Through my eyes: Hama-rikyu Gardens, Tokyo, Japan

Hama-rikyu Gardens
1-1 Hamarikyuteien, Chuo, Tokyo
Oedo line to Shiodome

I’m a little bit excited to be attending the Japanese Film Festival this evening, so I thought I’d head back to Tokyo this morning to get myself in the right headspace 🙂 After visiting the Tsukiji Fish Market for the first time, my friend pointed out that the Hama-rikyu gardens were a stone’s throw away and looked like they’d be worth a visit. We walked over, paid our ¥300 entry fee (AUD$3.50), and started weaving our way through the stunning grounds.

As the former family residence, garden and hunting grounds of the Tokugawa Shogun, Hama-rikyu also functioned as an outer fort for the Edo Castle. In the mid 1600s, a mansion was built on the land, which had been reclaimed from the sea, and years later the mansion had become a detached residence of the Shogun’s family.

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Years to come saw the grounds sadly damaged by both natural and man-made disasters (namely earthquakes and war), and the land was donated to the City of Tokyo by the Imperial Family towards the end of 1945. Less than a year later, after intense restoration work, it was opened as a public garden, which still entertains a heap of visitors each year; today, let me take you on a tour through it!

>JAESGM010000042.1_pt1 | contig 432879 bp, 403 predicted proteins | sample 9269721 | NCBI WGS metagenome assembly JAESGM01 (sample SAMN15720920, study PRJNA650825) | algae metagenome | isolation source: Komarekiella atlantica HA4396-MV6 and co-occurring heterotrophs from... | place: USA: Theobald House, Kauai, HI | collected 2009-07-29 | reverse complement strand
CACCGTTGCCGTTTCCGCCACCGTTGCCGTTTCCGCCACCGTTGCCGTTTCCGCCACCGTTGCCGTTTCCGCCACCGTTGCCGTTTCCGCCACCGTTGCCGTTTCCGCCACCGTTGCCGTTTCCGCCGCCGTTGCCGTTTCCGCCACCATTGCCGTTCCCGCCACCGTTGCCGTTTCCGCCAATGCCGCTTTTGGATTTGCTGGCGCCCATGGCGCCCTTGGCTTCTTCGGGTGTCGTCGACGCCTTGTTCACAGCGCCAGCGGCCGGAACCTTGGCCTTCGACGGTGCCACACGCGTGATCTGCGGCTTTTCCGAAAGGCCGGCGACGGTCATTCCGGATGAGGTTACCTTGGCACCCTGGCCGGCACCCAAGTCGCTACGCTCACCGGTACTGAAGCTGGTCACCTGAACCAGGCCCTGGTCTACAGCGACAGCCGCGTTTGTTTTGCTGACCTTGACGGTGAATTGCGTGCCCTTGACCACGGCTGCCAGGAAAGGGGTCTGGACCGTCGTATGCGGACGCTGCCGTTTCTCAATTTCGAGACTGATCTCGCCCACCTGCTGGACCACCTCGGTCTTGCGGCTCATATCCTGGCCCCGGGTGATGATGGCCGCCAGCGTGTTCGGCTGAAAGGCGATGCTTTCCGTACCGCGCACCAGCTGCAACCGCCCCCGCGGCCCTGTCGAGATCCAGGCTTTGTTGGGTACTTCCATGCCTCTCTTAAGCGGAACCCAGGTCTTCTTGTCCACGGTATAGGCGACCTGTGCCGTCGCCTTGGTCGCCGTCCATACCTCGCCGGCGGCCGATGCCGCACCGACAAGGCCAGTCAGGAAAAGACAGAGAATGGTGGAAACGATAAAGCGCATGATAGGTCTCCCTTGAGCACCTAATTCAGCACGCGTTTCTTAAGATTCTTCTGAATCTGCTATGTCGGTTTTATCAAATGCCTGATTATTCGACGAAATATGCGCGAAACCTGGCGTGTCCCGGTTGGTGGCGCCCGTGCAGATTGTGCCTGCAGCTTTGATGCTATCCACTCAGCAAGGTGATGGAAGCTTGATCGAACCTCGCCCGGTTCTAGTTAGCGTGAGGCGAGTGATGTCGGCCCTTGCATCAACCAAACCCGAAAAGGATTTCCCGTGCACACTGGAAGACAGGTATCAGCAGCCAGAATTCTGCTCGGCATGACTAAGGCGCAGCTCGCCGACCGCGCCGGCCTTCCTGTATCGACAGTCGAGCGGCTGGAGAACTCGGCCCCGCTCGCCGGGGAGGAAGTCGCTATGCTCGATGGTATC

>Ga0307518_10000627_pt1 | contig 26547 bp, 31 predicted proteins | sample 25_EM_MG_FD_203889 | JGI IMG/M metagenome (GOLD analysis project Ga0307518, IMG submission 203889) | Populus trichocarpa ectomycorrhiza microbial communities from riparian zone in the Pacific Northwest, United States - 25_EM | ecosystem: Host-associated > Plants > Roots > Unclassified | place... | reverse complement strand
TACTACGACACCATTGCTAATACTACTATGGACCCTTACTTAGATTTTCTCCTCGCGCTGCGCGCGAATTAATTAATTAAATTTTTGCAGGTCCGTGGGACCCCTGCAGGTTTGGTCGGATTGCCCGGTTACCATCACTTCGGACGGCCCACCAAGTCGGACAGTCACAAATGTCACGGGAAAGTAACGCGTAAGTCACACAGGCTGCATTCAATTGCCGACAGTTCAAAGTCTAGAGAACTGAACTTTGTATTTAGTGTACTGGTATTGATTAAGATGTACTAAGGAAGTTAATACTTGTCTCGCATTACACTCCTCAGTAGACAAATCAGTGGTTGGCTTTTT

One of its most unique features is the sea water ponds that change levels with the tides – the pond is actually the only remaining seawater pond from the Edo era within the city.
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The 300-Year-Pine…
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Hinokuchiyama Hill…
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I didn’t catch what this gate was called, oops…
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The beautiful pine teahouse…
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Nakajima-no-ochaya, an operating tea house on the water…
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O-tsutai-bashi bridge
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And my favourite part – the flower garden 🙂
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